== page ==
May 30, 2003
Go Ask AliceThe hearings of the commission mandated to investigate 911 are more like Alice in Wonderland than anything yet to come from this designer fascist state. The hearings are perjury proof, for one thing. The testimony is not sworn. The people being interviewed are not under oath. Okay. Ex-Governor Tom Kean, chairing the commission, said Thursday that "we are finders of fact, not triers of fact." Okay, but if the information is not subject to some sort of rigorous process, it can never rise to the level of fact. Tom Flocco attended the hearings and posted a report at TomFlocco.com.
Commissioner and Council of Foreign Relations member Jamie Gorelick told Flocco,"I think we'll be able to determine whether they [witnesses] are telling the truth without swearing them in ... we'll certainly do our best to find out."
In spite of the fact that there was no pressure on anyone to even tell a plausible story, no one cross examining to challenge inconsistencies in the stories, some amazing admissions were made. The official story is so abysmally embarassing for the defense establishment you can only imagine how bad the information is that they are hiding with the absurd cover story.
According to the Atlanta Journal Constitution, "Members of the panel said they were stunned that high-level government officials weren't aware of intelligence reports about a possible terrorist attack, especially in light of previous attempts by hijackers overseas to use airplanes as weapons, including a thwarted plot to fly a plane into the Eiffel Tower in Paris... Maj. Gen. Craig McKinley, commander of the North American Aerospace Defense Command Continental United States Region, told the panel that the nation's air defense system was not prepared to respond to hijacked domestic flights at that time.'Our mission was at that time, not designed to take internal FAA radar data . . . it was to look outward as a Cold War vestige primarily developed during the Cold War to protect against Soviet long range bomber penetration of our intercept zone.'"
Of course it's a lie. Imagine the head of air defense for the whole country being only prepared to defend against a country that hadn't even existed for a decade. As if the military has never even considered the military challenges of the post-Soviet period. As if they just took a holiday after the fall of the Soviet Union. There is plenty of documentation showing that this is a blatant lie, that the probability of passenger airplanes being used as weapons was a quite familiar idea in intelligence and military circles. Information about it was even available in mainstream press sources. There is no way on earth the head of air defenses for the entire United States was -- as he maintains -- completely unaware of such a possibility.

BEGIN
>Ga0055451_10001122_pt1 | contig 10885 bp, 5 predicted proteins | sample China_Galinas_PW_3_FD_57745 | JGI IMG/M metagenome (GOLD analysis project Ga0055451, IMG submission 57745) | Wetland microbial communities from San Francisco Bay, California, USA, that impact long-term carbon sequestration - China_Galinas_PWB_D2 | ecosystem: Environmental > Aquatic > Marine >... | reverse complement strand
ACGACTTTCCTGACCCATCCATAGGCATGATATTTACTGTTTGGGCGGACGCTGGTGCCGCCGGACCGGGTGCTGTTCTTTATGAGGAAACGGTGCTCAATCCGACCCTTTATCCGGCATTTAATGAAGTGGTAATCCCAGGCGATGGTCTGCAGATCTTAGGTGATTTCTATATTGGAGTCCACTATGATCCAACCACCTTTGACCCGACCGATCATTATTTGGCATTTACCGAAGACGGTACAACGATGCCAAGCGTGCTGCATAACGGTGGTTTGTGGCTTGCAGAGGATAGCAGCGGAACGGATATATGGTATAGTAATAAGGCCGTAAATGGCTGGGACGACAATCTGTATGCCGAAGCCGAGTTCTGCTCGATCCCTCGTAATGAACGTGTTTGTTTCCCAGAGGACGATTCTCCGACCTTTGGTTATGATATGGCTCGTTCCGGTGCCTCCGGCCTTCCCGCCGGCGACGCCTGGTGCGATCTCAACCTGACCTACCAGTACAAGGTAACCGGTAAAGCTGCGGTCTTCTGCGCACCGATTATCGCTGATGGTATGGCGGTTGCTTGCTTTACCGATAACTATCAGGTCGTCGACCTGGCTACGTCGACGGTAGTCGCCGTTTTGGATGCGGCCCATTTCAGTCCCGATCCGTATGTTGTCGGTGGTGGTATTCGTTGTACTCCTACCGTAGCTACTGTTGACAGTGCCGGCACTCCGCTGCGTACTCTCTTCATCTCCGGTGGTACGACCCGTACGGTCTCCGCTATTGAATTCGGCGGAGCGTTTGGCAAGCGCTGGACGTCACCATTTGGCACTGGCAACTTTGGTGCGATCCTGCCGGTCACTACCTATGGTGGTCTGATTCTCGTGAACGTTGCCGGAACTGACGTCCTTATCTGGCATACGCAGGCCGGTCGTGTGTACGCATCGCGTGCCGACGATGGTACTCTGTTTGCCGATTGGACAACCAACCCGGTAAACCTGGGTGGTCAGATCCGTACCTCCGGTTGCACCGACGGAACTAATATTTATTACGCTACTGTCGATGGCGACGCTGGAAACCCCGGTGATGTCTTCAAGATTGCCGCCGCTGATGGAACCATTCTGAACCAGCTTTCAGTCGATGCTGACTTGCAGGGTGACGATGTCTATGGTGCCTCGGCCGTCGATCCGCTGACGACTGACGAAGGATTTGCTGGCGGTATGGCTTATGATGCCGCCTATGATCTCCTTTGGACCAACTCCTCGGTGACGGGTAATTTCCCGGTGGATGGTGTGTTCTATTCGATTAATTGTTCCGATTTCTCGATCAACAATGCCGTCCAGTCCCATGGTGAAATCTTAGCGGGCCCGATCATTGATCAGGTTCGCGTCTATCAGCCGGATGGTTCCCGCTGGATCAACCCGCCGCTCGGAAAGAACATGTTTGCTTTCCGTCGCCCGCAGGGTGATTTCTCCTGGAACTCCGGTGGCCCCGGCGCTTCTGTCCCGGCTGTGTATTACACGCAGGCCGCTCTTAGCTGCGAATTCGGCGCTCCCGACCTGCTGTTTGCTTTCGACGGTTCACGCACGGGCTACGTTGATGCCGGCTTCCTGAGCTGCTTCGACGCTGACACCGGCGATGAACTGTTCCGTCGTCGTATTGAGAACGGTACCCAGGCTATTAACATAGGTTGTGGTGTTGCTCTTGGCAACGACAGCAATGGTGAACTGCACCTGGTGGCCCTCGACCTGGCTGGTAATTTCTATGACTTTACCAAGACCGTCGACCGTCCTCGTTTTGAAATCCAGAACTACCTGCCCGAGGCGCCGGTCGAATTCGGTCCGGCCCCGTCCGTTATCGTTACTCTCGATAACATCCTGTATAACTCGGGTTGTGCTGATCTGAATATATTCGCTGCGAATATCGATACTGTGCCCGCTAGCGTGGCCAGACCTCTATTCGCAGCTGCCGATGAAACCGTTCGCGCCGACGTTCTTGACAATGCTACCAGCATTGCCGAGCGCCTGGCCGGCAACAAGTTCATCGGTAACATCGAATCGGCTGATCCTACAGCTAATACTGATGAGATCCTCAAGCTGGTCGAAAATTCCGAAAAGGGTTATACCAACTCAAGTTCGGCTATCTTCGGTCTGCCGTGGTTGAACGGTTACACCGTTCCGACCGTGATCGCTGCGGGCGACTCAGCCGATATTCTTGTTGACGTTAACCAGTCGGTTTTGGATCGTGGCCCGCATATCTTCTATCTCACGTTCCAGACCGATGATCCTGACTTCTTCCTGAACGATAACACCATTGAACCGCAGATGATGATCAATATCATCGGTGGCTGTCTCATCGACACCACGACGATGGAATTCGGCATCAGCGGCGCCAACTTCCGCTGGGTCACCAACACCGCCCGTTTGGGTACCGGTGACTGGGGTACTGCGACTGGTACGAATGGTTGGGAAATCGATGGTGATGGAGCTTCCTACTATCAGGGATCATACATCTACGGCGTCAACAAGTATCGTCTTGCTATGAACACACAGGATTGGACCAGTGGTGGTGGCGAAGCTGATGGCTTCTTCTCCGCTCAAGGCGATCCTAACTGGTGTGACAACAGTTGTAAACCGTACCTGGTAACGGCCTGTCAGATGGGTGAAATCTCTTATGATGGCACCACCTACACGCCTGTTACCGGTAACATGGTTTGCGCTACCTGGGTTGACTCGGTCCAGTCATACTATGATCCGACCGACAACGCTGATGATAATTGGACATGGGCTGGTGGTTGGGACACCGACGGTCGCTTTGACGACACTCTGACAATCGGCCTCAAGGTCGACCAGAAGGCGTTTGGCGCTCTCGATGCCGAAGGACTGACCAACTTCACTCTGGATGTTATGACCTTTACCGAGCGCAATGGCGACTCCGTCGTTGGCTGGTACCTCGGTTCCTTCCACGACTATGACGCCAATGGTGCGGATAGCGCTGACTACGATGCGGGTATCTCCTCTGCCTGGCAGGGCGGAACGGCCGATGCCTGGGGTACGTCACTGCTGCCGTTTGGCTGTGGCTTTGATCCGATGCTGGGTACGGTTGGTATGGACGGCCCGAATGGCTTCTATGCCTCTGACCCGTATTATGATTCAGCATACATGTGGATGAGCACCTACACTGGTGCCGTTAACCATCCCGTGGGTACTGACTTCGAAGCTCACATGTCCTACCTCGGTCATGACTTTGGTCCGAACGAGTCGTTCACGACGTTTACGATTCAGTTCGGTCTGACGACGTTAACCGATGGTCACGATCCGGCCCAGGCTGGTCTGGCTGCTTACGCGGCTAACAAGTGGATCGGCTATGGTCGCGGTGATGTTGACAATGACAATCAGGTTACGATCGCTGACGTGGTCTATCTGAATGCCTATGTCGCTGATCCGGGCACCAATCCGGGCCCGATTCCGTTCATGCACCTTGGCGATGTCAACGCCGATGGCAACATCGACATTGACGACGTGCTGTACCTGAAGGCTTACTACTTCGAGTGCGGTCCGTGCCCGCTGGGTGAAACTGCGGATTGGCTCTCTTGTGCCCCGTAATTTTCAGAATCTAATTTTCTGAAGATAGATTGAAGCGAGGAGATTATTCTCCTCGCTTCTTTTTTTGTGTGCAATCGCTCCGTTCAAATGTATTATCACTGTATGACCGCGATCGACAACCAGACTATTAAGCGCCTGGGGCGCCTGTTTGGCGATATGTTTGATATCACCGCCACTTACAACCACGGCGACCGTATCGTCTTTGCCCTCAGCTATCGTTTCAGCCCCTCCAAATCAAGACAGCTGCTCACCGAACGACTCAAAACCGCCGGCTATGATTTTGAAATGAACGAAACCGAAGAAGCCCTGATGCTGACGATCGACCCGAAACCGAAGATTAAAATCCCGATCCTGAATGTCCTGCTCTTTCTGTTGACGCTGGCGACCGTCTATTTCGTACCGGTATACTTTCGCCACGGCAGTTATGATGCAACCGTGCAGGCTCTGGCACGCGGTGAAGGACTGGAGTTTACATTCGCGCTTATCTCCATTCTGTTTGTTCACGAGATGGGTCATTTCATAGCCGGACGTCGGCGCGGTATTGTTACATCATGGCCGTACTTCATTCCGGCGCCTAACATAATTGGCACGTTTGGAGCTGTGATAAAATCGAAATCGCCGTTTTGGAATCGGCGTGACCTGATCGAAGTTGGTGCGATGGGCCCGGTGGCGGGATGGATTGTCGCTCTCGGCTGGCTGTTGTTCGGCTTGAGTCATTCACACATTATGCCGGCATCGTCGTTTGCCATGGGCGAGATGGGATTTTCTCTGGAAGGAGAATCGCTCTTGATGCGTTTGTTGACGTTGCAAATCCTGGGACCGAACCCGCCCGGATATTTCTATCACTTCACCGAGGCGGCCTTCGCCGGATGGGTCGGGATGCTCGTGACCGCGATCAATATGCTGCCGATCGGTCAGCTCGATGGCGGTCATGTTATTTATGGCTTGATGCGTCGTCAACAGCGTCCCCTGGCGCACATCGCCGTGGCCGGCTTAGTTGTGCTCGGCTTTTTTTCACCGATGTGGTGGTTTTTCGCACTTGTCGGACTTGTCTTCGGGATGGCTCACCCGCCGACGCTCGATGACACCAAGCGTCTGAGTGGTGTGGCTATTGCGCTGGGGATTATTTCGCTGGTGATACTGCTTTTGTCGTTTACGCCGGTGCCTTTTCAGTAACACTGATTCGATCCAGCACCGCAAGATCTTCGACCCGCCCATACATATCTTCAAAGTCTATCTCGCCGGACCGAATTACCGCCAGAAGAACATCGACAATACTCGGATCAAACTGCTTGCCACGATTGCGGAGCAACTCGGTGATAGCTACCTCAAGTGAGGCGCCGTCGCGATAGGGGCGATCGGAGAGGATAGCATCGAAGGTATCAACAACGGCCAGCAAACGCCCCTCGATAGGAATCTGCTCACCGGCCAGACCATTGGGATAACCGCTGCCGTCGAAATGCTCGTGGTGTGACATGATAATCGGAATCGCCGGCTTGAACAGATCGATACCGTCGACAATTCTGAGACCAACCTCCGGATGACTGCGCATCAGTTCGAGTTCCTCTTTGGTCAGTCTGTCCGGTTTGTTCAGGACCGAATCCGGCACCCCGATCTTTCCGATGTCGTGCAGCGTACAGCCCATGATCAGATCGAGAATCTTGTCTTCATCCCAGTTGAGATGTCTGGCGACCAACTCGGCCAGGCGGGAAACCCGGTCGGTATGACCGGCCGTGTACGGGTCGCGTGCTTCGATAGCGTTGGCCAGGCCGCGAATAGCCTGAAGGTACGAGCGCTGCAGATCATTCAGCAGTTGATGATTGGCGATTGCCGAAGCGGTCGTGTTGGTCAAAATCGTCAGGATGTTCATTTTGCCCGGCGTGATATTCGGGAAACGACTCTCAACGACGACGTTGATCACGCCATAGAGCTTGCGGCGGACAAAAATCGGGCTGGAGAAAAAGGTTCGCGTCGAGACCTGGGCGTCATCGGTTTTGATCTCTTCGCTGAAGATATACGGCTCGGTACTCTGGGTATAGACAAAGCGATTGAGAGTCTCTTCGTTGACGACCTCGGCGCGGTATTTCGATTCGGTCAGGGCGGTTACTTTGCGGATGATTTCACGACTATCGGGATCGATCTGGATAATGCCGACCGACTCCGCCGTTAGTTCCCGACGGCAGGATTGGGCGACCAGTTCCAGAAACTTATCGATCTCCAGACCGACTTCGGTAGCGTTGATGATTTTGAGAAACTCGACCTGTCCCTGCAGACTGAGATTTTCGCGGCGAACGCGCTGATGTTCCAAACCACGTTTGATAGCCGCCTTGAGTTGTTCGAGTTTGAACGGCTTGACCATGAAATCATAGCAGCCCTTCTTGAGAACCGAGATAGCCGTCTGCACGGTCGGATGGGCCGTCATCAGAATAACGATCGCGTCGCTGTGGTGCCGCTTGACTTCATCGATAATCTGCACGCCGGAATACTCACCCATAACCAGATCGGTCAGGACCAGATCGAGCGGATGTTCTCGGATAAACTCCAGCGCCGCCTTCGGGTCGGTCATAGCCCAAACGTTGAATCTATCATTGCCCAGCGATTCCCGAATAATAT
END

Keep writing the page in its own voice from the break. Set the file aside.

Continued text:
(For listings of some of that evidence see From the Wilderness and "What did they know and when did they know it?")
Elaborate measures were taken to protect Bush against the explicit threat of Al Qaida using passenger planes as weapons at the G8 summit in Italy in summer 2001. And the story was reported in the mainstream press. Yet the US military wants us to believe that it was still trained exclusively on the Soviet threat.
See more on the hearings from Voice of America . Here are some more items of interest.
Blair is facing a revolt as the US admits there may not have been any WMDs. See the Guardian. The attack on journalists in the Palestine hotel "avoidable" but "not deliberate", a journalism watchdog association says. See Yahoo. A movie made by another one of those "ex-White House insider"s is coming out, designed to create a mythological leader out of Bush portrayed on 911. See the Globe & Mail. "In a Gadda-da-Vida We Trust", Maureen Dowd speculates that the administration may reap a harvest of cynicism from a generation that is now quite squarely in their corner. See the New York Times Trust in media keeps slipping. Now only 36% believe the media get the facts straight, down from 54% in 1989, up from 32% in December 2000, right after the Bush-media coup. Polls showing huge numbers believing Iraq attacked the WTC are enough of an indictment to prove that the media have utterly failed at their job of informing the public on important (life-and-death) matters. And that includes USA Today, that reported the story. Microsoft's online magazine Slate and NPR, have joined forces in what is being called a "win win situation" because both appeal to the same "consumers of news". It has been called the "first programming collaboration NPR has had with a commercial outlet in its 33-year history." However, Exxon has been more than a silent partner when it comes to messages that may be damaging to its interest. See Chicago. A New York Times reporter was forced out in the post-Jayson Blair frenzy at the Times. See CNN. With the purchase of some fantastically expensive technology, public school students in Akron will be fingerprinted for getting lunches now. See Ohio.com. Kucinich is shaping his candidacy as the anti-Bush. I like it! Yeah! See the Sacramento Bee. Thom Hartmann says, It's Easy: To Win an Election, Control the Voting Machines. See Bushwatch. The US' Case for war is now blown apart. See the Independent. According to a study by Amnesty International, the so-called War on Terror makes world worse in many ways. See Alternet. Eloquent and appropriately passionate, see "Bad Weather Over America" in the Boston Globe A Canadian writer thinks Americans are more gullible than Canadians and thinks Bush, who went AWOL in real life, pretending to be a soldier, would have been laughed off the ship. See The Toronto Star And finally, in a recent (ridiculous) poll, Clinton came in as the third best president, after Lincoln and Kennedy. One bad thing. Tied with him was George W (for "war"). George's daddy was only chosen as "the best" by 2 percent of those questioned. See USA Today.